Language is the way we communicate with other people. Our language has patterns and rules so that we can understand each other clearly. For example we have set spellings and grammar rules, as well as an understanding on how to pronounce words. Especially the rules on how to pronounce a word can change between regions even in the same country. This is down to differences in accent and dialect.
Language could be defined as “the words that the people from a particular country use when they speak or write.” (Children’s Dictionary, First Racehorse) There are roughly 6,500 different languages spoken in the world today. Check out ethnologue for an A-Z of different languages.
Places and countries have official languages. These are the main languages spoken there. The country with the most official languages is Zimbabwe with 16. In the UK our official language is English. Many countries also have minority languages, a language officially recognised as being spoken by a minority of the population of a territory. Minority languages in the UK are Scots, Welsh, Scottish Gaelic, Irish, Ulster Scots, Angloromani, Beurla Reagaird, and Shelta. Cornish is a regional language. In the UK we also have a number of immigrant languages spoken. These are languages spoken by people who arrived in the British Isles from other countries.
Not all languages are spoken languages. Sign language is ‘spoken’ using the hands. Sign language is not a universal language. Like spoken language, sign languages developed naturally through interaction between different groups of people. This means that there are many different varieties. There are approximately between 138 and 300 different types of sign language used around the world today. In the UK we generally use British Sign Language or Irish Sign Language.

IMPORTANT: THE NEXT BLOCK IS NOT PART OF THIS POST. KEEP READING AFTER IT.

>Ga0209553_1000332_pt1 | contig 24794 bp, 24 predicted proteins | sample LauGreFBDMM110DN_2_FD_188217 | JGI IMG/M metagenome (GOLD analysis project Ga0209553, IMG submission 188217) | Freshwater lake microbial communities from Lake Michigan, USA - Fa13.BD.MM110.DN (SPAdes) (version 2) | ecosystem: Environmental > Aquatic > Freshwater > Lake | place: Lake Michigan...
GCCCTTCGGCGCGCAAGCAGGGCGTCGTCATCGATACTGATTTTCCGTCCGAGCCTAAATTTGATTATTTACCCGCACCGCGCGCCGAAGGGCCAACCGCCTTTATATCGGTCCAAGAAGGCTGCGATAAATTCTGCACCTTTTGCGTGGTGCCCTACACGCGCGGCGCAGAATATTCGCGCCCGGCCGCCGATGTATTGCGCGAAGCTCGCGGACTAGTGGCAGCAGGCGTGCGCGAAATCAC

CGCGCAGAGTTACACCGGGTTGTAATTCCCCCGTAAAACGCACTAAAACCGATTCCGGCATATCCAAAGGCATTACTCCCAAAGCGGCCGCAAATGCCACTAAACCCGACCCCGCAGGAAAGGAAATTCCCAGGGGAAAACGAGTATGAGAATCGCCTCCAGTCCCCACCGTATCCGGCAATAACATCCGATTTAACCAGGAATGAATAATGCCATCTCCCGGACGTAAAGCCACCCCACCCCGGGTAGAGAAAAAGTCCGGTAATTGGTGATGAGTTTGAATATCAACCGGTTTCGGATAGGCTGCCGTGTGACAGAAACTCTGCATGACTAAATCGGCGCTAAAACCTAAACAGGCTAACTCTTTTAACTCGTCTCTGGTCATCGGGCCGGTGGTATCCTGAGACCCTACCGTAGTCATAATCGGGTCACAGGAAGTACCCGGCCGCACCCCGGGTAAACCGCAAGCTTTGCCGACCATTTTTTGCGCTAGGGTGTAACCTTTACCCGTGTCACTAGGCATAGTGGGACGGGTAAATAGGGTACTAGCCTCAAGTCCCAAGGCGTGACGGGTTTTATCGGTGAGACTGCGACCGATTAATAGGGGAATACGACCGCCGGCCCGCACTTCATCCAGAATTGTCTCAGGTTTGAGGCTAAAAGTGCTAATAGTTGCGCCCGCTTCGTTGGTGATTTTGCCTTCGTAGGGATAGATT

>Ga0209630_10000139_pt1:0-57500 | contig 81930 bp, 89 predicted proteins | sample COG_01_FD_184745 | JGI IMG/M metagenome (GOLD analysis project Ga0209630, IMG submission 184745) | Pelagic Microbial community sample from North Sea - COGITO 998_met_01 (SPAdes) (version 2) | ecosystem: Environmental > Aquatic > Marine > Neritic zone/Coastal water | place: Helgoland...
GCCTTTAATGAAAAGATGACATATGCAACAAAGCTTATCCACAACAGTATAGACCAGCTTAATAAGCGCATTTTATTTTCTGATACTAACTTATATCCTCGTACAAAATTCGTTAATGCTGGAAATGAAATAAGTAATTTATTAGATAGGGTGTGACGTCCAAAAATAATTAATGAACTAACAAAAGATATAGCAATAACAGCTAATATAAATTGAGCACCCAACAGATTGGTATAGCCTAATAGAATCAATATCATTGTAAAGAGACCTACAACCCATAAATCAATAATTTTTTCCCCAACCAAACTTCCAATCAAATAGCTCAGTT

- How many different languages can you name? Do you know at least one place where each of those languages are spoken?
- ‘Languages that start with’ game – Can you think of at least one language for every letter of the alphabet?
- How many languages do you know how to say “hello”? Have a competition between classes – which class knows (or can find out) the most ways to say hello.
- Each pupil in the class chooses a different language. Write/draw and decorate the word “welcome” in that language. Decorate the outside of the classroom door to make it a multilingual welcome.
- Pick a language on Duolingo and complete a few basic lessons. How many words and phrases can you remember at the end? Teach them to a friend.
- Find someone in your class, school, community, or family who speaks another language from English. Find out a bit about that language. Ask them to teach you to introduce yourself in that language.
- Use Google translate to translate an English poem or rhyme into another language. Copy and paste the result and translate it back into English. Does it come out the same? What are the differences? Why do you think it might translate back with some different words or meaning?